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Sweden: The Administrative Court of Appeal and the arm’s length principle in the face of a variation of the transfer pricing method

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The Stockholm Administrative Court of Appeal decided whether the Swedish Tax Authority had proved that the profits allocated to the CMA CGM Scandinavia AS branch under the commission model in 2014-2015 did not comply with the arm’s length principle.

Background

The Swedish branch of CMA CGM Scandinavia AS in Norway acted as a sales agent and provided shipping services. Prior to 2016, the company was remunerated on a commission basis for the services provided. This commission was calculated based on the volumes shipped and resulted in losses for this branch in 2014 and 2015.

In 2016, the transfer pricing method was changed from a commission-based model to a cost-based model plus the use of a margin on total costs as a profit level indicator. According to the branch’s documentation in 2016, it was considered to be a limited risk service provider entitled to frequent remuneration.

During 2014 and 2015, the branch’s taxable income was not considered to be in line with the arm’s length principle, due to internal arrangements, according to the Tax Authority. It was claimed that the branch acted as a limited risk service provider and that the commission-based model used for profit allocation to the branch did not reflect its role and risk profile.

The company did not provide evidence that any function or risk assumption had changed, which triggered the update in the transfer pricing method. However, it argued that the model change was mainly due to macroeconomic circumstances and that the group wanted to implement a less volatile model for its agents.

According to the Tax Authority, any change in the allocation of risks between the parties was due to the change in the transfer pricing method and not to actual changes in the functions performed or assets employed by the branch.

Therefore, it decided to adjust the branch’s taxable income for 2014 and 2015, using the transactional net margin method, with a surcharge on total costs as an indicator of the level of profit and applied tax surcharges for providing incorrect information as a basis for taxation.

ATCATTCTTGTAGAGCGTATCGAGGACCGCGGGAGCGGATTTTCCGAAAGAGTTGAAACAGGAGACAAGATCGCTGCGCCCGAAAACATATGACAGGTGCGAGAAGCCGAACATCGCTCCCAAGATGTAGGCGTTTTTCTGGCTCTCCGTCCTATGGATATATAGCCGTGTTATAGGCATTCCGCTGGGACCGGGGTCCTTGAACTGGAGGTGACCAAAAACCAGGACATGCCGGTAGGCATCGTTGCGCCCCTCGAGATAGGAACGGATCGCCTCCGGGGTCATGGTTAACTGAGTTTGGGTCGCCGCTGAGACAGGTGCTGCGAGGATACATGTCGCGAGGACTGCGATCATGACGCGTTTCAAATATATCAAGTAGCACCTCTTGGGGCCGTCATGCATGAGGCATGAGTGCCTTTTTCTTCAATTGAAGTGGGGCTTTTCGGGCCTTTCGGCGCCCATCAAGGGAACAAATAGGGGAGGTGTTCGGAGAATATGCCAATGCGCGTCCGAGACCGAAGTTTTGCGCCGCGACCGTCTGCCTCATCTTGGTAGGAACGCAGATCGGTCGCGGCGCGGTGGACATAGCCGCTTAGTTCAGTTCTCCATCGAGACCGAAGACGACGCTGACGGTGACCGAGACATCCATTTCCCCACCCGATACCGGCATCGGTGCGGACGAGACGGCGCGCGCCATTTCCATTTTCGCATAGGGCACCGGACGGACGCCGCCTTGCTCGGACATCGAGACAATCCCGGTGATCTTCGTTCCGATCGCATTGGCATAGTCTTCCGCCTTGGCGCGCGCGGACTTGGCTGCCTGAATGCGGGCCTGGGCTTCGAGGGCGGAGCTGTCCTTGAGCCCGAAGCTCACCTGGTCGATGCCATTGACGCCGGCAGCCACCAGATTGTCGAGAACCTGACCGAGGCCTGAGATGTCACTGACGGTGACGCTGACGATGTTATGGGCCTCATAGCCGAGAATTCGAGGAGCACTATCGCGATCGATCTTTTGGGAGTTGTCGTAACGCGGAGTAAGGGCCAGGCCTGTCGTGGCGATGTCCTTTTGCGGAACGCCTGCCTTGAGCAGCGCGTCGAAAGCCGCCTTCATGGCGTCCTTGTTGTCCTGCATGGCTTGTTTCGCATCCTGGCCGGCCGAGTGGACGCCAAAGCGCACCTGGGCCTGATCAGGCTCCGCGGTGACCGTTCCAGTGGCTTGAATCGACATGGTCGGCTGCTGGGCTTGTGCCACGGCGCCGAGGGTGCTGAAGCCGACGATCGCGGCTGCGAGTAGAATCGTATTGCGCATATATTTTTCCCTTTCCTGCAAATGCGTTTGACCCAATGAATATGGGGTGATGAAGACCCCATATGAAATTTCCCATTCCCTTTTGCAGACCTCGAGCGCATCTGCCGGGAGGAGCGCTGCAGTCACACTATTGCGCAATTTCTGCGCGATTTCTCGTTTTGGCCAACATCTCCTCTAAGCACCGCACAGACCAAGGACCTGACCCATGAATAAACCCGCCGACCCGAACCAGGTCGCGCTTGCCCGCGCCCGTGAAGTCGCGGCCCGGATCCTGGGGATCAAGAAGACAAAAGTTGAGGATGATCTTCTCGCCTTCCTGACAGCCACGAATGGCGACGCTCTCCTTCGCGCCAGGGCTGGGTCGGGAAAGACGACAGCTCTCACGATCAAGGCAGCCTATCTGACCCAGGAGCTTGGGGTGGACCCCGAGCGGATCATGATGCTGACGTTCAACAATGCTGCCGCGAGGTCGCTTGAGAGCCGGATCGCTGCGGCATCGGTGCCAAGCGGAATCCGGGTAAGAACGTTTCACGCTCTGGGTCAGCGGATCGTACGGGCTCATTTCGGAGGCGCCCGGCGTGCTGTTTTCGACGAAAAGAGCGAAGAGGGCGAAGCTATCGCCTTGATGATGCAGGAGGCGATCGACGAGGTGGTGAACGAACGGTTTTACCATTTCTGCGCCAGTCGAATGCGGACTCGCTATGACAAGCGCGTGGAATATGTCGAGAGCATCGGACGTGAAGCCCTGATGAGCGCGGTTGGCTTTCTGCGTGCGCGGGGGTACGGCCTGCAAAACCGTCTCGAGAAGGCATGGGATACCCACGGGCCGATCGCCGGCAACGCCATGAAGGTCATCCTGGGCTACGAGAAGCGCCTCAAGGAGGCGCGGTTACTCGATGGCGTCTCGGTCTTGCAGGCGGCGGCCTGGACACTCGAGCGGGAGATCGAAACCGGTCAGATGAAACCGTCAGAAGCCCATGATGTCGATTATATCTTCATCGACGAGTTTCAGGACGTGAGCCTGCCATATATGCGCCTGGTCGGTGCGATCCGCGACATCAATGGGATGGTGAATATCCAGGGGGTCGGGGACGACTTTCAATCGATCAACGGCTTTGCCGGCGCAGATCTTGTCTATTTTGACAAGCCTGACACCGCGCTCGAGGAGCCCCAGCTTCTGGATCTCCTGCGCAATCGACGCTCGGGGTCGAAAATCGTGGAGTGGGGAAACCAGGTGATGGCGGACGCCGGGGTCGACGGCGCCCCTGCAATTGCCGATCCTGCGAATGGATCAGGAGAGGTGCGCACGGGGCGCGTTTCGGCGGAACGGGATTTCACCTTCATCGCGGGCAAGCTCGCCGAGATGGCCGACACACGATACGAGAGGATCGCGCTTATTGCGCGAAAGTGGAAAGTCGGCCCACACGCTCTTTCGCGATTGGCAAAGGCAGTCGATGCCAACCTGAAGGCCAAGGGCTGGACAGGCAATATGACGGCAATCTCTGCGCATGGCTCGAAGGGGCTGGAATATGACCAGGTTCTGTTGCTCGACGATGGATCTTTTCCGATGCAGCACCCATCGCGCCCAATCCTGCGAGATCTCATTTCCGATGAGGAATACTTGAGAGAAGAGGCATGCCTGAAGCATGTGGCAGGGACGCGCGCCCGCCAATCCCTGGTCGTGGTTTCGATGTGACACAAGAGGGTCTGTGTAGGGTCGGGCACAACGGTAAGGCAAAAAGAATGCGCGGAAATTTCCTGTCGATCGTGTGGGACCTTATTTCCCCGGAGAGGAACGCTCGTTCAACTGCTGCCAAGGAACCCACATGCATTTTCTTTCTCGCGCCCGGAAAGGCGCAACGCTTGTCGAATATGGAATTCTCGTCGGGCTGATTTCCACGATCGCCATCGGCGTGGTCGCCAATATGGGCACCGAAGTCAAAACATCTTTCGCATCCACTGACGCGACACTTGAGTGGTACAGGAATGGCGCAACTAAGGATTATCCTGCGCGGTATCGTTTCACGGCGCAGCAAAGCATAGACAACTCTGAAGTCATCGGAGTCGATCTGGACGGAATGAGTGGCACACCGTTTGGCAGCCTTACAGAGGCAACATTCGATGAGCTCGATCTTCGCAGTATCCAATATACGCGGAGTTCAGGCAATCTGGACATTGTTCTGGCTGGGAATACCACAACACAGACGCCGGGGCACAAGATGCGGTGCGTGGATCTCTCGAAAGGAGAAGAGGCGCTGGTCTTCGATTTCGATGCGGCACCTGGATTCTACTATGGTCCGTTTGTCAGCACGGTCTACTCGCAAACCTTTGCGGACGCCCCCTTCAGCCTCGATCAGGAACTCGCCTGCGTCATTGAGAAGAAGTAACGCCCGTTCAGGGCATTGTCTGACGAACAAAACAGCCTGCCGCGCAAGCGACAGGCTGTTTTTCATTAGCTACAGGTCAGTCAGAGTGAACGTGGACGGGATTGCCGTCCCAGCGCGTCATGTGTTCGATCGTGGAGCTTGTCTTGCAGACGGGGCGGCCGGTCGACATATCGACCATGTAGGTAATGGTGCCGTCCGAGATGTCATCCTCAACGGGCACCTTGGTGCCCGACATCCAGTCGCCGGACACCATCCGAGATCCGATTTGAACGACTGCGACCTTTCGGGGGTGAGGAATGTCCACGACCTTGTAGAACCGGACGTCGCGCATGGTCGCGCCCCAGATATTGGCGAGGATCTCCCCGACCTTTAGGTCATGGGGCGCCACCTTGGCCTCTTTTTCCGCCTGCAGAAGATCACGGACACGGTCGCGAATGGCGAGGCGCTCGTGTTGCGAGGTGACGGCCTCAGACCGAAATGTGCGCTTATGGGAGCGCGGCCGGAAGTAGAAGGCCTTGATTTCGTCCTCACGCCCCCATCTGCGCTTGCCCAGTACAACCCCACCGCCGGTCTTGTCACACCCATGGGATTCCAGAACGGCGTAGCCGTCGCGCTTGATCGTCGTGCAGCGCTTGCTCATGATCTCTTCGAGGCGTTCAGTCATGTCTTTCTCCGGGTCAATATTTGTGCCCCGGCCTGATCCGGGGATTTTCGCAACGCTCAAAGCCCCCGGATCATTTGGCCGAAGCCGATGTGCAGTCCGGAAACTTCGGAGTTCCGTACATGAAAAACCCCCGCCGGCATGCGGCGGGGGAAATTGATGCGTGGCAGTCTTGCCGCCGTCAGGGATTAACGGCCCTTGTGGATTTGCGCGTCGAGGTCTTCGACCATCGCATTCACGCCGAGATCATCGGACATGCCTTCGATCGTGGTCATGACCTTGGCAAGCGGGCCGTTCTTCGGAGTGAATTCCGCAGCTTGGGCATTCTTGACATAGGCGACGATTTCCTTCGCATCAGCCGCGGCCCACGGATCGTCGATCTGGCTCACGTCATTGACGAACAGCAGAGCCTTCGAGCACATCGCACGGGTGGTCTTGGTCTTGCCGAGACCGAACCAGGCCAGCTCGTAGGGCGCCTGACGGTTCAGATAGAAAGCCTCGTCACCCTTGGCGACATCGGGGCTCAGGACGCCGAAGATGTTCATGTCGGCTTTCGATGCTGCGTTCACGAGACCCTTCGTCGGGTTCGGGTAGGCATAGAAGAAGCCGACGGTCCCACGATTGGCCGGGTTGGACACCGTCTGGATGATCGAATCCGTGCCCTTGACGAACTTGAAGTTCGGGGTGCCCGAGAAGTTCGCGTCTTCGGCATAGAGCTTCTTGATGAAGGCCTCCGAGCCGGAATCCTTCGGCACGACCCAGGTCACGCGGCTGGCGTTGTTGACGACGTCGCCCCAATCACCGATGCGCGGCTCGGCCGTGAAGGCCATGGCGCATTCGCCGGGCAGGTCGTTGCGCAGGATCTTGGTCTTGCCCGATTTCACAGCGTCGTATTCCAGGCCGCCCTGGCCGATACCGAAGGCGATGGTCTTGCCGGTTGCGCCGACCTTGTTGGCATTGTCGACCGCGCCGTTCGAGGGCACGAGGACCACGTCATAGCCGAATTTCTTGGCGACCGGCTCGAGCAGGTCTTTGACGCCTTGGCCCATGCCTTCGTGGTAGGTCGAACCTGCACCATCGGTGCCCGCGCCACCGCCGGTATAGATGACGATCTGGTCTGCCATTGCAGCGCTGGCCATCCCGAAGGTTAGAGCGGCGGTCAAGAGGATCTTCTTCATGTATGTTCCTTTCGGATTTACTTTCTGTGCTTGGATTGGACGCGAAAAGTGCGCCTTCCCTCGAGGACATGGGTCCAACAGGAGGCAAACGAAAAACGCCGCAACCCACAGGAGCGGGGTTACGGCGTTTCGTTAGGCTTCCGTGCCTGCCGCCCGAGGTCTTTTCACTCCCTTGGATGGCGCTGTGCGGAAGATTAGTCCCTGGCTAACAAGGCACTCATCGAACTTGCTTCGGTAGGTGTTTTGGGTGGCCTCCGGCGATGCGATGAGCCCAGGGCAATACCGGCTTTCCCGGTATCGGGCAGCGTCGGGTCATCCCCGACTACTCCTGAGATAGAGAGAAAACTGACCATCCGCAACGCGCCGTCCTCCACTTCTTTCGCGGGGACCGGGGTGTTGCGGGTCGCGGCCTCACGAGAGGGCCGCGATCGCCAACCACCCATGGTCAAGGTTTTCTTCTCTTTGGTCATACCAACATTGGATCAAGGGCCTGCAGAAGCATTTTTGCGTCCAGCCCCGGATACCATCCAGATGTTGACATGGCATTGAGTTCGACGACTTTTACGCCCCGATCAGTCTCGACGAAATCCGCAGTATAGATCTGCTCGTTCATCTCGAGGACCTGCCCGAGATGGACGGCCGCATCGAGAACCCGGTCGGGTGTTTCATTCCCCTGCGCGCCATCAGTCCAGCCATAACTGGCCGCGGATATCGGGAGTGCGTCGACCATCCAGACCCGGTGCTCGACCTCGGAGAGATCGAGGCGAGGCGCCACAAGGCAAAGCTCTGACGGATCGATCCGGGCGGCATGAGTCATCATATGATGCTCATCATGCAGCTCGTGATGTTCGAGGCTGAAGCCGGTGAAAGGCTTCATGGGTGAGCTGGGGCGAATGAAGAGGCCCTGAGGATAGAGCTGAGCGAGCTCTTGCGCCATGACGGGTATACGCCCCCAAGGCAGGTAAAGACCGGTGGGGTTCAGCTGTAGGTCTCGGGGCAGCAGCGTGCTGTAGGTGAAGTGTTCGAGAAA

The branch appealed the decision and argued that the tax authority should consider the branch’s total taxable income over a longer period and take into account the branch’s most profitable years. In that regard, the total taxable income during the 2009-2015 period under the commission-based model was higher than it would have been using the cost-based method, according to the branch.

In addition, the branch stated that, in the shipping industry, a commission-based model was commonly used and that the branch’s fluctuating results were simply due to variations in shipping rates and the price index.

Court’s decision

The court agreed with the trial administrative court and concluded, as did the taxing authority, that the branch’s functional and risk profile was routine both before and after the model change. Therefore, the branch was considered a limited risk service provider in 2014-2015.

The branch was required to have taxable income reflecting its limited risk profile, which was not the case during 2014-2015 when the branch was in a loss position. The Court referred to existing case law where multiple years are considered in determining an arm’s length remuneration.

The use of multi-year data requires the methodology applied to be in line with the functions, risks, and assets of the branch for all years. The transfer pricing method used during the years before 2014 was not in line with the functional profile. Therefore, the multi-year analysis could not be applied in this case.

Finally, the Administrative Appeals Tribunal concluded that the taxable income allocated to the branch in 2014-2015 was not in line with the arm’s length principle and should instead be allocated according to the Tax Authority’s calculations, including tax surtaxes.

Source: MNE TAX 28/01/22

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